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Terra!

One of the big stories of the last day or so has been the new National Intelligence Estimate of the threat of terrorism. Depending on who you listen to, Osama bin Laden is about to fly a B-52 full of nuclear bombs to the U.S. or the intelligence agencies are crying wolf yet again .....

I conclude a couple of things, and I didn't need an NIE report to reach those conclusions:

1) the U.S. is vulnerable and likely to experience another terrorist attack. As hated as we are throughout the world and as provocative as we've been to Islamic fundamentalists, it only makes sense that the movement is energized around the world to strike the U.S. And no amount of "domestic security" is going to ever be able to stop all attacks.

2) Whether it's "al Qaeda" doing the attacking ... you know, the one in Pakistan, ... or a local believer who's hooked up to the movement via the internet (or his tinfoil hat for that matter) is less of a concern. As with the beginning of all this nonsense, the causes of this wave of terrorism are political and cultural, not military. The solutions will also be in longer term policies that address the political and cultural underpinnings of the problem.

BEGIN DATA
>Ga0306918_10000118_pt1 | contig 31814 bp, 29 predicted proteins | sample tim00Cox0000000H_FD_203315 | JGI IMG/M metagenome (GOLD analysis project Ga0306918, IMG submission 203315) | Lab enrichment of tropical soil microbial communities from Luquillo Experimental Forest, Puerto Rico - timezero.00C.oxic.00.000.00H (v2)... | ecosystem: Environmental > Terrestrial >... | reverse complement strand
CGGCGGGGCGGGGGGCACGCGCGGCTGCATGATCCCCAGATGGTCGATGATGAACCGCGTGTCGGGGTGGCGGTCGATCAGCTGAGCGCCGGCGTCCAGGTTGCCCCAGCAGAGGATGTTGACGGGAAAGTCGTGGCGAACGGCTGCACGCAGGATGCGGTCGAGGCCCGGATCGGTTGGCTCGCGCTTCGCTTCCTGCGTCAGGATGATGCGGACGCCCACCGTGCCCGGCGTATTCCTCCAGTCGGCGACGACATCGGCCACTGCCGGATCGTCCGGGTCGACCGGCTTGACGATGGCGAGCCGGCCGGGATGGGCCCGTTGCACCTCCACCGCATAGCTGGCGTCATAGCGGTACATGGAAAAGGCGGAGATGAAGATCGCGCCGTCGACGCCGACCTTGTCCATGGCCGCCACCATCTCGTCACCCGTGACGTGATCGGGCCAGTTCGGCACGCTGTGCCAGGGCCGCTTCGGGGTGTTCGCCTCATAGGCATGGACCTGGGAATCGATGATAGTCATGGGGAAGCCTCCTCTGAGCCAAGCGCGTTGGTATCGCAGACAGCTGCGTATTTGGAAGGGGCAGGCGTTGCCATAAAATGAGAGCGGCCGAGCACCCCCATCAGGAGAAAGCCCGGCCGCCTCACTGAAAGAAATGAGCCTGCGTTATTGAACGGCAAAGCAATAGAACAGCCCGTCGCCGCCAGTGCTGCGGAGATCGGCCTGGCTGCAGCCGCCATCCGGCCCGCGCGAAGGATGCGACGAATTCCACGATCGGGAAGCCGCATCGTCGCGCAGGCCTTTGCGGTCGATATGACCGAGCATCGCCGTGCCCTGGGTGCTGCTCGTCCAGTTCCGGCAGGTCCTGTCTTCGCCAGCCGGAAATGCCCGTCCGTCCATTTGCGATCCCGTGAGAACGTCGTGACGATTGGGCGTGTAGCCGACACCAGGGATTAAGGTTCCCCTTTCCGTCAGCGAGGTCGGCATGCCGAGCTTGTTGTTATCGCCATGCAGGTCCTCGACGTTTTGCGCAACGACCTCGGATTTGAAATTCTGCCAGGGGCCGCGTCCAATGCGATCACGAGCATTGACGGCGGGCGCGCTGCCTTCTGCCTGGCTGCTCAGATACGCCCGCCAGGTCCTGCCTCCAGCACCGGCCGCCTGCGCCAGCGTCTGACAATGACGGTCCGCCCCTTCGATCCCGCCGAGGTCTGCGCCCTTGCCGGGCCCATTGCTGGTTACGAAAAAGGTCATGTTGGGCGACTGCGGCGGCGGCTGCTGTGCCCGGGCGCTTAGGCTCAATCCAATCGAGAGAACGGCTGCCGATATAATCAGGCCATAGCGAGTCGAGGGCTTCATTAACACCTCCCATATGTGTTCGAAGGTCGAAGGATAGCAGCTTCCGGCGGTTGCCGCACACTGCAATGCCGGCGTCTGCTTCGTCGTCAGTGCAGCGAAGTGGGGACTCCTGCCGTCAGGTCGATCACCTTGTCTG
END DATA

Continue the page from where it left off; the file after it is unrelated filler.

3) No matter who the threat is, the short term solution are more based in intelligence, law-enforcement and nibble response. The solutions are NOT in using a hammer to try and kill a cruising fly. Our military, and Bush's use of it, are more of a cause of terrorism than a solution. Until we change course in the use of the military, the status quo of a continuing threat from those using the only weapons available to them remains.

4) The threat of a terrorist attack using a so-called "weapon of mass destruction" (I hate that term, what's mass destruction anyway?) is remote. To use large scale biological weapons or nuclear weapons requires expert technology, careful handling, is difficult to distribute and access that is simply beyond most people.

One other point. There's that little matter of Israel and Palestine. Of course this is all a part of that political/cultural thing I alluded to earlier. The Israeli-Palestinian conflict is like a festering wound. It never kills you, but it continually harbors infection that never let's the world quite feel good. The conflict with Israel has spawned terrorism since before I was born, and will continue to fuel violent dissendent movements. This festering sore needs resolution for the GWOT to ever truly be over.

Because of my conclusions, I pretty much have tuned out much of the discussion of this recent NIE report. Frankly you're much more likely to die because you forgot to put on your seat beat when you drove to work. And "terrorism" is simply another word for a nutbar criminal, and they've always been with us (Timothy McVeigh anyone? Or how about the Virginia Tech nutbar?) and always will.